Partners’Board member Geoff Anderson, President of Smart Growth America, was recently named one of the “most influential leaders” in sustainable community planning and development, by Partnership for Sustainable Communities. Alongside Partners’ recent Bridge Builders Award recipient Christopher Leinberger, Geoff Anderson was acknowledged for his dedication and achievements instrumental in growing the Smart Growth field. With a 13 year tenure at the EPA, Anderson was central to creation of the agency’s Smart Growth program, and cofounded the Smart Growth network, the New Partners for Smart Growth Conference, and popular website smartgrowth.org.
Smart Growth America continues to function as one of the nation’s premiere clearing houses reporting on and devising the latest methods for smart growth development. SGA is, “ the only national organization dedicated to researching, advocating for and leading coalitions to bring smart growth practices to more communities nationwide.” Through coalition building, policy development, and research, SGA explores cross-sector efforts dedicated, in the simplest form, to enhance livability for all.
"Governor Glendening and Partners for Livable Communities understand the relationship between livable, walkable places and economic prosperity. Smart growth results in places and regions with more housing and transportation choices, better access to shops and schools and a healthy environment. These are the neighborhoods—whether urban, rural or suburban—where people and businesses want to be. They attract new jobs and hold on to them over time as well as maintaining a higher level of housing and property values (Governor Parris N. Glendening).”
Real Estate may save us after all, say strategists Christopher Leinberger and Patrick Doherty, but only if it responds to a growing demand for walkable, dynamic neighborhoods. Real estate represents 35% of our economy’s asset base, so its recovery is essential to the country’s “economic renaissance.” However, write Leinberger and Doherty in a recent article, changing housing preferences driven by Millennials and aging baby boomers will make that recovery look quite different than previous decades:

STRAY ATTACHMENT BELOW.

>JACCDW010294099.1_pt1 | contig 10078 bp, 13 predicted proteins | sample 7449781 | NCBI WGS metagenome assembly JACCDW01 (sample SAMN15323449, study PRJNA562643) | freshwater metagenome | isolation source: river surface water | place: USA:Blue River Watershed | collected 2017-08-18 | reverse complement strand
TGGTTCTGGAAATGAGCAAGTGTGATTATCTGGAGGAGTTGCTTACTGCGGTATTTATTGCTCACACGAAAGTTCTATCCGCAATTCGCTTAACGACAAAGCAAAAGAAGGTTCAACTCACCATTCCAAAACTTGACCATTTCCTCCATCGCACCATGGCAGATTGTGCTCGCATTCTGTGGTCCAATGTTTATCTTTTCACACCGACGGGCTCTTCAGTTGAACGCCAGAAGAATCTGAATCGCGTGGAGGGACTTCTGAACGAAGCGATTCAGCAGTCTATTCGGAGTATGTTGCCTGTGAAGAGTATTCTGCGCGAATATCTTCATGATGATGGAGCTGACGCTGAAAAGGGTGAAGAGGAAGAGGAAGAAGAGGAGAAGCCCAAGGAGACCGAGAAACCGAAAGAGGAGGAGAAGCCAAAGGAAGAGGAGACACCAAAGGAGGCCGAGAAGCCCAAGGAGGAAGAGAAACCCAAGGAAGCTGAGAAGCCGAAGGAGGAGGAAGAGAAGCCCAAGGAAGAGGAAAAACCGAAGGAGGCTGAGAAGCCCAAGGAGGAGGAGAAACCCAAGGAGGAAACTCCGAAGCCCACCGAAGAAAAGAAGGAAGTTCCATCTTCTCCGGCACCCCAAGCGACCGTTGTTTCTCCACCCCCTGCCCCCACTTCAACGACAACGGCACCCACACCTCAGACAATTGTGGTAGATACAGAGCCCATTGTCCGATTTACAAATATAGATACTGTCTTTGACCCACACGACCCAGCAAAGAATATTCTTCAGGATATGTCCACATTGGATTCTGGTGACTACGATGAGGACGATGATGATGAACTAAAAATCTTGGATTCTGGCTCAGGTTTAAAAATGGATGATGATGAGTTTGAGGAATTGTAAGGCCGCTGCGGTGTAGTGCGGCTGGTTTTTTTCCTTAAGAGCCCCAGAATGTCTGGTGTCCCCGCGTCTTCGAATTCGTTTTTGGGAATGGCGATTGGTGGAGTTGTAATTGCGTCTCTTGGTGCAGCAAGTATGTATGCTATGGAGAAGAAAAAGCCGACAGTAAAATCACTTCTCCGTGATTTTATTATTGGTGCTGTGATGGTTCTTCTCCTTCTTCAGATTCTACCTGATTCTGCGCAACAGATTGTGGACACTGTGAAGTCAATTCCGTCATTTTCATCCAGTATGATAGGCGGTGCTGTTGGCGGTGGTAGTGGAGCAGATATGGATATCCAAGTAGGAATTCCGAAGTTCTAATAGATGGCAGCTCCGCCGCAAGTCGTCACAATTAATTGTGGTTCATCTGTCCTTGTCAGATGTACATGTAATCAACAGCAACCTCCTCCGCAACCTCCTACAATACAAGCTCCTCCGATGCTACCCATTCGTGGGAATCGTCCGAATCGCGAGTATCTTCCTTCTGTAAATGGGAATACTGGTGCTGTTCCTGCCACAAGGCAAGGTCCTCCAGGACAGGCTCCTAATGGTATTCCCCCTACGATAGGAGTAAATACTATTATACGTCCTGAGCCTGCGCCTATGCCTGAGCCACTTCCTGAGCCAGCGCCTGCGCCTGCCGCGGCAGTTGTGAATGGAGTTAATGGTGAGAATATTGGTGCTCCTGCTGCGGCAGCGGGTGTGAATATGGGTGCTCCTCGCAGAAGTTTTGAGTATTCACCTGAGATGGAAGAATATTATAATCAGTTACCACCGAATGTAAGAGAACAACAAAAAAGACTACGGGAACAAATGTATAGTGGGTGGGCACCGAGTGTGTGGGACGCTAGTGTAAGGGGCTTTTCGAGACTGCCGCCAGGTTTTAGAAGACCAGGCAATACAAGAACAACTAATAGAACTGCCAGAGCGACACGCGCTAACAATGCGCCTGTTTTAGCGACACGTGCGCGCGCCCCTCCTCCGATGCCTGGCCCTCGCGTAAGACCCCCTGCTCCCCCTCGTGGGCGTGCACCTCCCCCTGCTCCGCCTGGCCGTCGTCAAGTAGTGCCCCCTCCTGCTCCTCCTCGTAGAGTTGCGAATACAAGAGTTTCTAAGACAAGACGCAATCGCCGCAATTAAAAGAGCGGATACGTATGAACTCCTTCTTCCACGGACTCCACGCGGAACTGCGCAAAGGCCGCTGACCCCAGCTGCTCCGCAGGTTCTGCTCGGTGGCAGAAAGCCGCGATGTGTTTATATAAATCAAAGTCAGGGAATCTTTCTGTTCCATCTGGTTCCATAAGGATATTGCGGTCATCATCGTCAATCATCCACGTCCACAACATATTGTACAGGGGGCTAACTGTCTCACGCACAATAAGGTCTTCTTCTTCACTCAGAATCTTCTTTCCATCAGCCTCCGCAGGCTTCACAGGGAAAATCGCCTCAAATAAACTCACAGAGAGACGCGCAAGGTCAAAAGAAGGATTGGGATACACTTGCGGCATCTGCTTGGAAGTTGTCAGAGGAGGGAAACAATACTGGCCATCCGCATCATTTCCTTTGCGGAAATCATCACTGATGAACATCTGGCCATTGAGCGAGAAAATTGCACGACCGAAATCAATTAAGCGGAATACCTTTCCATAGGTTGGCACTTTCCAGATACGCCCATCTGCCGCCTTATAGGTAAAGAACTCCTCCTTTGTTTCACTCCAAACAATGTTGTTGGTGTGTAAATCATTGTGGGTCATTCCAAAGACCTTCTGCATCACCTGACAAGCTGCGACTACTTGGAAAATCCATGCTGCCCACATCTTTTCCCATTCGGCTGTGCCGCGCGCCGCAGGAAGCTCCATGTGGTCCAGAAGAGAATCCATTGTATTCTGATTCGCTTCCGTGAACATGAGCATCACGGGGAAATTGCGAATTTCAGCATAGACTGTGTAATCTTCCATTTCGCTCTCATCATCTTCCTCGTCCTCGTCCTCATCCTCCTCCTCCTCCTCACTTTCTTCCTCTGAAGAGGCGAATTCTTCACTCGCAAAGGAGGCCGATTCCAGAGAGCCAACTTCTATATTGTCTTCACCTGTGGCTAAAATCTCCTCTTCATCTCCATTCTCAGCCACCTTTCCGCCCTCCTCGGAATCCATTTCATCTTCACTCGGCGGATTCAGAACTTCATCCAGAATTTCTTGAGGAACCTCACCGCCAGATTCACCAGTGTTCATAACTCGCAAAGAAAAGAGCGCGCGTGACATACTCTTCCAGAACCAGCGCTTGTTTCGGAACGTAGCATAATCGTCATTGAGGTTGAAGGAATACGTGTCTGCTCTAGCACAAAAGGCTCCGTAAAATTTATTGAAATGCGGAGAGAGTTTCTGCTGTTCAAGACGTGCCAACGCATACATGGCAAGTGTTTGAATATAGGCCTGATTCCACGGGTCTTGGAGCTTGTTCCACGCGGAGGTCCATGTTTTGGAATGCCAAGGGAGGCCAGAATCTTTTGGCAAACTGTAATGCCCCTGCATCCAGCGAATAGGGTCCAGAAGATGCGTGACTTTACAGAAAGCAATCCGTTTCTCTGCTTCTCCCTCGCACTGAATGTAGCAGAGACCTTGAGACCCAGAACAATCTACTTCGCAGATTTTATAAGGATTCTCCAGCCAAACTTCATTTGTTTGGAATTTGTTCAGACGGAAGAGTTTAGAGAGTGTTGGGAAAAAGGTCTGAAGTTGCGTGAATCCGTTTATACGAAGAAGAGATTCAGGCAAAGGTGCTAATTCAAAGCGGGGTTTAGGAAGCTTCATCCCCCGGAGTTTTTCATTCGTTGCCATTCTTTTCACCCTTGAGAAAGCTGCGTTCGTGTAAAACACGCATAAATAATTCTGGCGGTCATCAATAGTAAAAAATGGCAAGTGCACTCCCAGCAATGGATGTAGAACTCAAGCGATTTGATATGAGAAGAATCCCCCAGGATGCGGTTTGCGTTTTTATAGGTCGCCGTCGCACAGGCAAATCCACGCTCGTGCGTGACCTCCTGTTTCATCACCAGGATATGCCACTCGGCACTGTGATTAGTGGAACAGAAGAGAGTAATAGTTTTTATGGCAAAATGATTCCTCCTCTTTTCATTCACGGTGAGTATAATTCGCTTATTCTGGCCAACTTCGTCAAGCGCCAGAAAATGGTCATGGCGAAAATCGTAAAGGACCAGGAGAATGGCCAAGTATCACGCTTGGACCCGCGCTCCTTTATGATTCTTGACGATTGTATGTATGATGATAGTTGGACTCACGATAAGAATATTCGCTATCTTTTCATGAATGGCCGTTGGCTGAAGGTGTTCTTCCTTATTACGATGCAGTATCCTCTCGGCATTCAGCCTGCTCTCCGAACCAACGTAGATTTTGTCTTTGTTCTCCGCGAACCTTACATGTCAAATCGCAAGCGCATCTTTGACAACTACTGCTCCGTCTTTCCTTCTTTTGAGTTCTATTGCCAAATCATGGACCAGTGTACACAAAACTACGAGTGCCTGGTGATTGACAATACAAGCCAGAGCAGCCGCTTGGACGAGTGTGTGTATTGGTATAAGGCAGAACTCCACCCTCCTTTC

In the fight for livability, sometimes advocates can forget about those who are happily living in environments that others would deem “unlivable”: sprawling, car-dependent suburbs. If it’s all about making our lives more livable, “shouldn’t we be able to choose the sprawling suburbs if we want to?” asked a participant at the Partners’ “Building Livable Communities” Forum in September 2010. Well, yes, replied the panelists, but it’s not that easy. “Choosing” sprawl is not always the free choice that many believe it to be.
“When you start with everything, you start with nothing,” Beth Osborne, Deputy Assistant Secretary of Policy at the US Department of Transportation (DOT), stated of the importance to narrow the focus of a livability agenda in order to be effective.
At Partners’ recent forum on September 22, “Building Livable Communities: Creating a Common Agenda”, many discussed livability’s ubiquitous nature on both macro and micro levels. The panelists spoke of the need for access and affordability to the many factors that serve as part of a system to create livable communities: transportation, housing, and education, to name a few. But when does a boundless agenda for livability, incorporating all relatable factors that serve to shape a livable community, become unproductive? In brief, what is the ‘tipping point’ for livability?
Today, more than ever, we are faced with environmental and economic challenges that will define our generation, shape our future, and test our resilience as cities, regions, states and a nation. Join leaders from across the U.S. as we tackle these challenges head-on and demonstrate smart growth solutions that will reduce our dependence on foreign oil, create a green economy, assure a healthy population, and expand transportation and housing options for all Americans.
The key to livability is “putting people first,” according to Danish urbanist Jan Gehl. This could not be presented more simply, nor more accurately.
Last week, in concert with the Institute of Transportation and Development Policy’s exhibit “Our Cities Ourselves,” Jan Gehl, along with co-author Walter Hook, published a report on the principles of improved transportation in urban areas that place the pedestrian as their priority. The report is called “Our Cities Ourselves: 10 Principles for Transport in Urban Life” and the exhibit launched on Thursday, June 24th, at the New York Center for Architecture. Gehl’s principles aim to address the challenges that we face in the 21st century, such as rapid population growth and climate change, to reposition cities as lively, safe, sustainable and healthy, as they were meant to be.